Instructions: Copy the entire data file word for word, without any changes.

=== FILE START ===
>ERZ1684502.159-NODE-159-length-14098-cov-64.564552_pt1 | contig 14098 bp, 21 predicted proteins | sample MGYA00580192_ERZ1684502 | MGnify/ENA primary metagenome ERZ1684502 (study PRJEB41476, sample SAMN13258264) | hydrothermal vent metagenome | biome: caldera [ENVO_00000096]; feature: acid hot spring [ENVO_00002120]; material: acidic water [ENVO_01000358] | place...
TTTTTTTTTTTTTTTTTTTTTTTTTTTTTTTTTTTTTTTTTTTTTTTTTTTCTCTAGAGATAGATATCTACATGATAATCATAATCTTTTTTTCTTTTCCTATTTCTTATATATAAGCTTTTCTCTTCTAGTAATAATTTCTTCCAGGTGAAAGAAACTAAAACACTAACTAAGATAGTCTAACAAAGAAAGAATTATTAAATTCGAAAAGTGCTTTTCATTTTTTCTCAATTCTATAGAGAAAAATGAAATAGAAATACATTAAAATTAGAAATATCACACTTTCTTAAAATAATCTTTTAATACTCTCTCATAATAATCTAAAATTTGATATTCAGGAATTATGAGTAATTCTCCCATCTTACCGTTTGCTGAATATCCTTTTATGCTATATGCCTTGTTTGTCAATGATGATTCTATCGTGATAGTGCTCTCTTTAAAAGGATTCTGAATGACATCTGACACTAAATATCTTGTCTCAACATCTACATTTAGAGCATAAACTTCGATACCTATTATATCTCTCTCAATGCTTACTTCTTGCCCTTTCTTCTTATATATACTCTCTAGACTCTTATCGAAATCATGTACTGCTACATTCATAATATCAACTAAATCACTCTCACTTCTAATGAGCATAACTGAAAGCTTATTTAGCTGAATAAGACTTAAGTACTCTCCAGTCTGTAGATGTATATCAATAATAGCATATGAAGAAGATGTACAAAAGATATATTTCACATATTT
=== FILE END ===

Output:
>ERZ1684502.159-NODE-159-length-14098-cov-64.564552_pt1 | contig 14098 bp, 21 predicted proteins | sample MGYA00580192_ERZ1684502 | MGnify/ENA primary metagenome ERZ1684502 (study PRJEB41476, sample SAMN13258264) | hydrothermal vent metagenome | biome: caldera [ENVO_00000096]; feature: acid hot spring [ENVO_00002120]; material: acidic water [ENVO_01000358] | place...
TTTTTTTTTTTTTTTTTTTTTTTTTTTTTTTTTTTTTTTTTTTTTTTTTTTCTCTAGAGATAGATATCTACATGATAATCATAATCTTTTTTTCTTTTCCTATTTCTTATATATAAGCTTTTCTCTTCTAGTAATAATTTCTTCCAGGTGAAAGAAACTAAAACACTAACTAAGATAGTCTAACAAAGAAAGAATTATTAAATTCGAAAAGTGCTTTTCATTTTTTCTCAATTCTATAGAGAAAAATGAAATAGAAATACATTAAAATTAGAAATATCACACTTTCTTAAAATAATCTTTTAATACTCTCTCATAATAATCTAAAATTTGATATTCAGGAATTATGAGTAATTCTCCCATCTTACCGTTTGCTGAATATCCTTTTATGCTATATGCCTTGTTTGTCAATGATGATTCTATCGTGATAGTGCTCTCTTTAAAAGGATTCTGAATGACATCTGACACTAAATATCTTGTCTCAACATCTACATTTAGAGCATAAACTTCGATACCTATTATATCTCTCTCAATGCTTACTTCTTGCCCTTTCTTCTTATATATACTCTCTAGACTCTTATCGAAATCATGTACTGCTACATTCATAATATCAACTAAATCACTCTCACTTCTAATGAGCATAACTGAAAGCTTATTTAGCTGAATAAGACTTAAGTACTCTCCAGTCTGTAGATGTATATCAATAATAGCATATGAAGAAGATGTACAAAAGATATATTTCACATATTT